Data through July 2010, released by Standard & Poor's for its S&P/Case-Shiller Home Price Indices, the leading measure of U.S. home prices, show that the annual growth rates in 16 of the 20 MSAs and the 10- and 20-City Composites slowed in July compared to June 2010. The 10-City Composite is up 4.1% and the 20-City Composite is up 3.2 percent from where they were in July 2009. For June they were reported as +5.0 percent and +4.2 percent, respectively. Although home prices increased in most markets in July versus June, 15 MSAs and both Composites saw these monthly rates moderate in July.
The annual returns of the 10-City and 20-City Composite Home Price Indices show increases of 4.1 percent and 3.2 percent, respectively, in July 2010 compared to the same month in 2009. With July's data, 10 of the 20 MSAs are reporting negative annual growth rates. With June's report only five cities were negative on an annual basis—Atlanta, Cleveland, Dallas, Denver and Portland all fell back to reporting declining annual growth rates. The three cities in California, Los Angeles, San Diego and San Francisco, showed the strongest annual growth rates of +7.5 percent, +9.3 percent and +11.2 percent, respectively; but these too are weaker than June's print.
"Home prices crept forward in July. Ten of the 20 cities saw year-over-year gains and only one—Las Vegas—made a new bottom, as the impact of the first time home buyer program continued to fade away," says David M. Blitzer, chairman of the Index Committee at Standard & Poor's. "The year-over-year growth rates for 16 of the cities and both Composites weakened in July compared to June. While we could still see some residual support from the homebuyers' tax credit, which covers purchases closing through September 30th, anyone looking for home price to return to the lofty 2005-2006 might be disappointed. Judging from the recent behavior of the housing market, stable prices seem more likely.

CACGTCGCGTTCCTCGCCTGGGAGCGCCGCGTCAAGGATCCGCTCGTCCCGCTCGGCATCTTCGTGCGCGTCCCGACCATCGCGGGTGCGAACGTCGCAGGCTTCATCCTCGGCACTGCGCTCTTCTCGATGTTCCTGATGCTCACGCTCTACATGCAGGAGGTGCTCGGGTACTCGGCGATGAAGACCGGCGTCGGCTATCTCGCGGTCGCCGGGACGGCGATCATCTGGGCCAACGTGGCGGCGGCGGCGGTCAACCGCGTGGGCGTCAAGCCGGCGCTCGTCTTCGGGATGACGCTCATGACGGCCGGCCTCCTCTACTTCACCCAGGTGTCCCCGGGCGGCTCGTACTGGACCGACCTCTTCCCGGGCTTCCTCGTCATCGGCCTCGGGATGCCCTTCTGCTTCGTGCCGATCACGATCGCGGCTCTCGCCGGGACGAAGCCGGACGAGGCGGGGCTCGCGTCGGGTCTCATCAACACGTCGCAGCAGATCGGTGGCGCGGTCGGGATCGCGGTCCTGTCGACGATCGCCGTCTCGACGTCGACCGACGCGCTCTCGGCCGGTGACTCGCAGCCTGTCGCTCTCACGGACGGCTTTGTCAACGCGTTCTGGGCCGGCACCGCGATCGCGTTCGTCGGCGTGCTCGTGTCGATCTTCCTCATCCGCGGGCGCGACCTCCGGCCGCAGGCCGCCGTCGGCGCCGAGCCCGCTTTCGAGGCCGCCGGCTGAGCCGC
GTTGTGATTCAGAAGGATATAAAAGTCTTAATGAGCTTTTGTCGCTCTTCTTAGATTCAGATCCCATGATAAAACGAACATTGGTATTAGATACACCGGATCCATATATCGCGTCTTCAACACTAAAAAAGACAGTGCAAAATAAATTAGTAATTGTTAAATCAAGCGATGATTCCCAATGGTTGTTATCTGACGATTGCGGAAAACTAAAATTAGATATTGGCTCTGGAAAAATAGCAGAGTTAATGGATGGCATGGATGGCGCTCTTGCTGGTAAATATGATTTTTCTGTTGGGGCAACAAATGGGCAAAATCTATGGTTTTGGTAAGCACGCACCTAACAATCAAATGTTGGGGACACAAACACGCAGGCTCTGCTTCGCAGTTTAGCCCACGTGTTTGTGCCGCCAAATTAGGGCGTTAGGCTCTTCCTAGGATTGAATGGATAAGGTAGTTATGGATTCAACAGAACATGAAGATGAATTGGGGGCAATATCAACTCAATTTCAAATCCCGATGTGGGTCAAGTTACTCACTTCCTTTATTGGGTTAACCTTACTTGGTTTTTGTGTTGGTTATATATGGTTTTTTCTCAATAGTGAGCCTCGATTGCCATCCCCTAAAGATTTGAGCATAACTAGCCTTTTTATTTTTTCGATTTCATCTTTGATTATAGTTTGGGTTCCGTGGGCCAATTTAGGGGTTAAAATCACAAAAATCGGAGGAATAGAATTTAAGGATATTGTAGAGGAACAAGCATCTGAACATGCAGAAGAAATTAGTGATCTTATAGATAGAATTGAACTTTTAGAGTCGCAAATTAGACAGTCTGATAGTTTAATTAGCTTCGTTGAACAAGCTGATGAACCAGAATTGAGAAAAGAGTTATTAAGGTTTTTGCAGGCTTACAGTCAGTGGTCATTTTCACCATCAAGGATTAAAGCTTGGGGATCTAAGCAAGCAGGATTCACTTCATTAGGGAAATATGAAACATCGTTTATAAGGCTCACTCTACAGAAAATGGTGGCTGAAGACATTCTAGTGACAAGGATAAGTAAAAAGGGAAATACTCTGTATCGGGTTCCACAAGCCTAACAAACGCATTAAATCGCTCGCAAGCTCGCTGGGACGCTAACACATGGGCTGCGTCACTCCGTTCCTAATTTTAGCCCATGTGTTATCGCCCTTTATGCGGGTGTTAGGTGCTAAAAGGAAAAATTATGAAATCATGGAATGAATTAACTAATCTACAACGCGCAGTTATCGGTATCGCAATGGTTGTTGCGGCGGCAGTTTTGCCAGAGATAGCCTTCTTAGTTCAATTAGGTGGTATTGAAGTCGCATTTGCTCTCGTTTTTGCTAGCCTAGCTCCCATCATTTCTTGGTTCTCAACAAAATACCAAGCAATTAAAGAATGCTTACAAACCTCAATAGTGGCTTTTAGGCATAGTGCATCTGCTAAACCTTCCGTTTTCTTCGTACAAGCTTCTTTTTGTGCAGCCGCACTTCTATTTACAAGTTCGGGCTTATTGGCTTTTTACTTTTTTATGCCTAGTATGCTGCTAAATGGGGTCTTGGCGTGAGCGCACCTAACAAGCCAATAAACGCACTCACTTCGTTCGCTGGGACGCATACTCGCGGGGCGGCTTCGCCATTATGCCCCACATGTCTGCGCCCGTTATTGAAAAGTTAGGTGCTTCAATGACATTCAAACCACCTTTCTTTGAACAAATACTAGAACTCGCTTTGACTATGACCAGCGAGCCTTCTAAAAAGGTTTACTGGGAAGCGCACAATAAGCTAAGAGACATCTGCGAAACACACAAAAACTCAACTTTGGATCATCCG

"In the monthly data, 12 of the 20 MSAs and the two Composites were up in July over June; but the monthly rates also seem to be weakening. The next few months may give us an idea of the true strength of the housing market, as the temporary economic stimuli will have ended. Housing starts, sales and inventory data reported for August do not show signs of a robust market, and foreclosures continue."
As of July 2010, average home prices across the United States are back to the levels where they were in late 2003. Measured from June/July 2006 through July 2010, the peak-to-current declines for the 10-City Composite and 20-City Composite are -28.3 percent and -27.9 percent, respectively. The improvement from their April 2009 trough is +7.9 percent and +6.9 percent, respectively.
In July, continuing its downward trend in all but two of the past 46 months, Las Vegas posted another index low as measured by the current housing cycle, when it peaked in August 2006. Peak-to-trough, that market is down 57 percent. Charlotte, Dallas, Denver, Phoenix, Portland and Tampa also saw prices decline in July.
Twelve of the 20 MSAs and both Composites showed month-over-month increases in July. The 10- and 20-City Composites were up 0.8 percent and 0.6 percent, respectively. San Diego posted its 15th consecutive monthly increase. Chicago, Detroit, New York and Washington DC posted monthly increases of greater than one percent.
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